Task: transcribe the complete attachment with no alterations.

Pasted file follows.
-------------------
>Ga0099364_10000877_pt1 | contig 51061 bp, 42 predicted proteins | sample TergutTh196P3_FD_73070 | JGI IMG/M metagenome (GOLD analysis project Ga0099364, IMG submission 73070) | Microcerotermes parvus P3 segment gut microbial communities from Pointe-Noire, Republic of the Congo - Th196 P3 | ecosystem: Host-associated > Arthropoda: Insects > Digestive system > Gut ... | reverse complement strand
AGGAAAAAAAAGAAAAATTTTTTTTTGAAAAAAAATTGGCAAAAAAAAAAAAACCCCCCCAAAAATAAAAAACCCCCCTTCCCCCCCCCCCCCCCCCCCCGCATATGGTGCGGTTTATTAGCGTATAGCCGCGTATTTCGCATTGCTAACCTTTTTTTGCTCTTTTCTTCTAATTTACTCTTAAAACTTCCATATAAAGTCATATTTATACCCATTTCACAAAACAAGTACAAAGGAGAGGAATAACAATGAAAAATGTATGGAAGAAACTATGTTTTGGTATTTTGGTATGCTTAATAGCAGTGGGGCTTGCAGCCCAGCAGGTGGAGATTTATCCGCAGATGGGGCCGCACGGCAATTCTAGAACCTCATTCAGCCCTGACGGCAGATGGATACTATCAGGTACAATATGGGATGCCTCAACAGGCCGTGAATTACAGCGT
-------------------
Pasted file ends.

>Ga0099364_10000877_pt1 | contig 51061 bp, 42 predicted proteins | sample TergutTh196P3_FD_73070 | JGI IMG/M metagenome (GOLD analysis project Ga0099364, IMG submission 73070) | Microcerotermes parvus P3 segment gut microbial communities from Pointe-Noire, Republic of the Congo - Th196 P3 | ecosystem: Host-associated > Arthropoda: Insects > Digestive system > Gut ... | reverse complement strand
AGGAAAAAAAAGAAAAATTTTTTTTTGAAAAAAAATTGGCAAAAAAAAAAAAACCCCCCCAAAAATAAAAAACCCCCCTTCCCCCCCCCCCCCCCCCCCCGCATATGGTGCGGTTTATTAGCGTATAGCCGCGTATTTCGCATTGCTAACCTTTTTTTGCTCTTTTCTTCTAATTTACTCTTAAAACTTCCATATAAAGTCATATTTATACCCATTTCACAAAACAAGTACAAAGGAGAGGAATAACAATGAAAAATGTATGGAAGAAACTATGTTTTGGTATTTTGGTATGCTTAATAGCAGTGGGGCTTGCAGCCCAGCAGGTGGAGATTTATCCGCAGATGGGGCCGCACGGCAATTCTAGAACCTCATTCAGCCCTGACGGCAGATGGATACTATCAGGTACAATATGGGATGCCTCAACAGGCCGTGAATTACAGCGT